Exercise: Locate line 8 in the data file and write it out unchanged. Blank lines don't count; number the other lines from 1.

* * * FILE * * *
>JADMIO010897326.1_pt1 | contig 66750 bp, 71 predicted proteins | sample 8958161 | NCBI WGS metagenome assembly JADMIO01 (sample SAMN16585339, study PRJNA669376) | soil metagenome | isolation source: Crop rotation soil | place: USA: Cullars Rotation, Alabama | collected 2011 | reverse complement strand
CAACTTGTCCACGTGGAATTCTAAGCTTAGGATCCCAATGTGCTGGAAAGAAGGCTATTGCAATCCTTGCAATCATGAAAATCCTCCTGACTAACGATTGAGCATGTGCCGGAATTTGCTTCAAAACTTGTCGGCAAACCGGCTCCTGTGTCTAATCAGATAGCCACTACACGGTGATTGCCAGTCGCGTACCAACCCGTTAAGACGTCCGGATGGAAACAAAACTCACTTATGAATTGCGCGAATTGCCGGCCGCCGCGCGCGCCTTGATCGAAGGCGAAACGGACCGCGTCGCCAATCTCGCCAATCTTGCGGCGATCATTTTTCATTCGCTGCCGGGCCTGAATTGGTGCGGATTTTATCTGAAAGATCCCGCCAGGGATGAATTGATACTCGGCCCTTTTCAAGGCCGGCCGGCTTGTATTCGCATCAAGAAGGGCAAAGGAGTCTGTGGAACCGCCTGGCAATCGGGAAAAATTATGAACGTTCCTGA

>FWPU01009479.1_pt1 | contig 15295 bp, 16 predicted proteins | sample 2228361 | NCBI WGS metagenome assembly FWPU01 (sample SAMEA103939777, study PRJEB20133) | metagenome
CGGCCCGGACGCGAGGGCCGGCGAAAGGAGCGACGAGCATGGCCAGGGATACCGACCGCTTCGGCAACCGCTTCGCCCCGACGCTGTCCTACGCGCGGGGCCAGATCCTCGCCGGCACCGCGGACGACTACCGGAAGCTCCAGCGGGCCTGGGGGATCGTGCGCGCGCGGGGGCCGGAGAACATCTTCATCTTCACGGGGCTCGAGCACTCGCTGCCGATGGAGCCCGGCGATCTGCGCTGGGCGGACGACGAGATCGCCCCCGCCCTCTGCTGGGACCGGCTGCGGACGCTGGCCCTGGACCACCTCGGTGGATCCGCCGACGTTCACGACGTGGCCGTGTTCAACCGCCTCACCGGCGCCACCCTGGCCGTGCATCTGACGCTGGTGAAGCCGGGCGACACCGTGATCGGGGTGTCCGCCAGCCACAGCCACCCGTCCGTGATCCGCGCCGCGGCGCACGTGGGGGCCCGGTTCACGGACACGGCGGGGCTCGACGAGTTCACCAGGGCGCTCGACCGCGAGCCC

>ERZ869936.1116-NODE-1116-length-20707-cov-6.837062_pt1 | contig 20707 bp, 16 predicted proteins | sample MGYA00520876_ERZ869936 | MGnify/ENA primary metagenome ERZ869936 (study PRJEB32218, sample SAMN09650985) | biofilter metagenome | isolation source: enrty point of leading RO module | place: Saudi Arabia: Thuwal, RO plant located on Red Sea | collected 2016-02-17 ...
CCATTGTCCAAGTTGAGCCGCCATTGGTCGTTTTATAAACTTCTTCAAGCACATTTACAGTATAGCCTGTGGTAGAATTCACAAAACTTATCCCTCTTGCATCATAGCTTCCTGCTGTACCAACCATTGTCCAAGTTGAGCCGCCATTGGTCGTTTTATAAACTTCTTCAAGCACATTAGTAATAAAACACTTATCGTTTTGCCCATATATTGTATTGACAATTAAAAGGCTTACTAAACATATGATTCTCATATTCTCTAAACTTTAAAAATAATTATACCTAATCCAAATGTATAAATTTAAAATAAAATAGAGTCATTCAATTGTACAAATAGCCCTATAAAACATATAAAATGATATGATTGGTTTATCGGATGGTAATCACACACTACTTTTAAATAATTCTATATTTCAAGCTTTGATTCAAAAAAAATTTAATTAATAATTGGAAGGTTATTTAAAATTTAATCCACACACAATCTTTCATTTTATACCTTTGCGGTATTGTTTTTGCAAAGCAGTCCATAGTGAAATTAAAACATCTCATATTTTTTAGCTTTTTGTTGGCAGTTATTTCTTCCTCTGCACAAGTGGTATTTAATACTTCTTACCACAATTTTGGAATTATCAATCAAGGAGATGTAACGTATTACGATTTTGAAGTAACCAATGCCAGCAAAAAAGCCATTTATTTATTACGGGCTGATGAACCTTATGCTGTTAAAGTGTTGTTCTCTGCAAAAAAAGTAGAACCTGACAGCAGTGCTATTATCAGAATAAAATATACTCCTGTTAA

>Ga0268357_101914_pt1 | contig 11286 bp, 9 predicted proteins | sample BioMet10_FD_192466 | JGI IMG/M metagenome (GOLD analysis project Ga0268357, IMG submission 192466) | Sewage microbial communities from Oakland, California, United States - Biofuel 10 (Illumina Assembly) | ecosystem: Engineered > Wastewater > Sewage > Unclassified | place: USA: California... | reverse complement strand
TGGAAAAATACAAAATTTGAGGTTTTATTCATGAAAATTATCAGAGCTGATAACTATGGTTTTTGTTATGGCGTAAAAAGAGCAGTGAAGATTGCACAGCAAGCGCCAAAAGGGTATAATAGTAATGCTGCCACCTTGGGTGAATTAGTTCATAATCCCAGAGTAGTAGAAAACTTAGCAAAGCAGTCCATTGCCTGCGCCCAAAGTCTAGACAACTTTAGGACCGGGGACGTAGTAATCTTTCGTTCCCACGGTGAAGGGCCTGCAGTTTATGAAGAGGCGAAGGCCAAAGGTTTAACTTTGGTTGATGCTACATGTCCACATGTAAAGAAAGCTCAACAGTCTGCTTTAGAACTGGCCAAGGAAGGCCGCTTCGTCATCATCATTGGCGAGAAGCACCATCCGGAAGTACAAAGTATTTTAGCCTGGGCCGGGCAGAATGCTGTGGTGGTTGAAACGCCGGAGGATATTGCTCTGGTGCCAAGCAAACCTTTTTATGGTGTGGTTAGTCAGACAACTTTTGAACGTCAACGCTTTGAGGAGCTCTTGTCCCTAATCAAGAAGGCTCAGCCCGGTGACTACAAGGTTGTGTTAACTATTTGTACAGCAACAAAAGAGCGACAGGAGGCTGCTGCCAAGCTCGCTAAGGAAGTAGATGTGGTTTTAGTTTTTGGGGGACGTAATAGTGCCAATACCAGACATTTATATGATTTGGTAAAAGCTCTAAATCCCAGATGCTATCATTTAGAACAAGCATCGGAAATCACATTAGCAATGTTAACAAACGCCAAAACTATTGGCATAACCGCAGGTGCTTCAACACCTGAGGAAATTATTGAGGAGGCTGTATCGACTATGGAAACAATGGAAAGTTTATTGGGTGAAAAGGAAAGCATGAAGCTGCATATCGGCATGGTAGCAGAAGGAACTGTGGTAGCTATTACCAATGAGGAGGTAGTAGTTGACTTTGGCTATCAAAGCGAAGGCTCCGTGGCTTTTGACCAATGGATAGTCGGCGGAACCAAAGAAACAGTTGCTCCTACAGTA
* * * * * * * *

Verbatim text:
TGGAAAAATACAAAATTTGAGGTTTTATTCATGAAAATTATCAGAGCTGATAACTATGGTTTTTGTTATGGCGTAAAAAGAGCAGTGAAGATTGCACAGCAAGCGCCAAAAGGGTATAATAGTAATGCTGCCACCTTGGGTGAATTAGTTCATAATCCCAGAGTAGTAGAAAACTTAGCAAAGCAGTCCATTGCCTGCGCCCAAAGTCTAGACAACTTTAGGACCGGGGACGTAGTAATCTTTCGTTCCCACGGTGAAGGGCCTGCAGTTTATGAAGAGGCGAAGGCCAAAGGTTTAACTTTGGTTGATGCTACATGTCCACATGTAAAGAAAGCTCAACAGTCTGCTTTAGAACTGGCCAAGGAAGGCCGCTTCGTCATCATCATTGGCGAGAAGCACCATCCGGAAGTACAAAGTATTTTAGCCTGGGCCGGGCAGAATGCTGTGGTGGTTGAAACGCCGGAGGATATTGCTCTGGTGCCAAGCAAACCTTTTTATGGTGTGGTTAGTCAGACAACTTTTGAACGTCAACGCTTTGAGGAGCTCTTGTCCCTAATCAAGAAGGCTCAGCCCGGTGACTACAAGGTTGTGTTAACTATTTGTACAGCAACAAAAGAGCGACAGGAGGCTGCTGCCAAGCTCGCTAAGGAAGTAGATGTGGTTTTAGTTTTTGGGGGACGTAATAGTGCCAATACCAGACATTTATATGATTTGGTAAAAGCTCTAAATCCCAGATGCTATCATTTAGAACAAGCATCGGAAATCACATTAGCAATGTTAACAAACGCCAAAACTATTGGCATAACCGCAGGTGCTTCAACACCTGAGGAAATTATTGAGGAGGCTGTATCGACTATGGAAACAATGGAAAGTTTATTGGGTGAAAAGGAAAGCATGAAGCTGCATATCGGCATGGTAGCAGAAGGAACTGTGGTAGCTATTACCAATGAGGAGGTAGTAGTTGACTTTGGCTATCAAAGCGAAGGCTCCGTGGCTTTTGACCAATGGATAGTCGGCGGAACCAAAGAAACAGTTGCTCCTACAGTA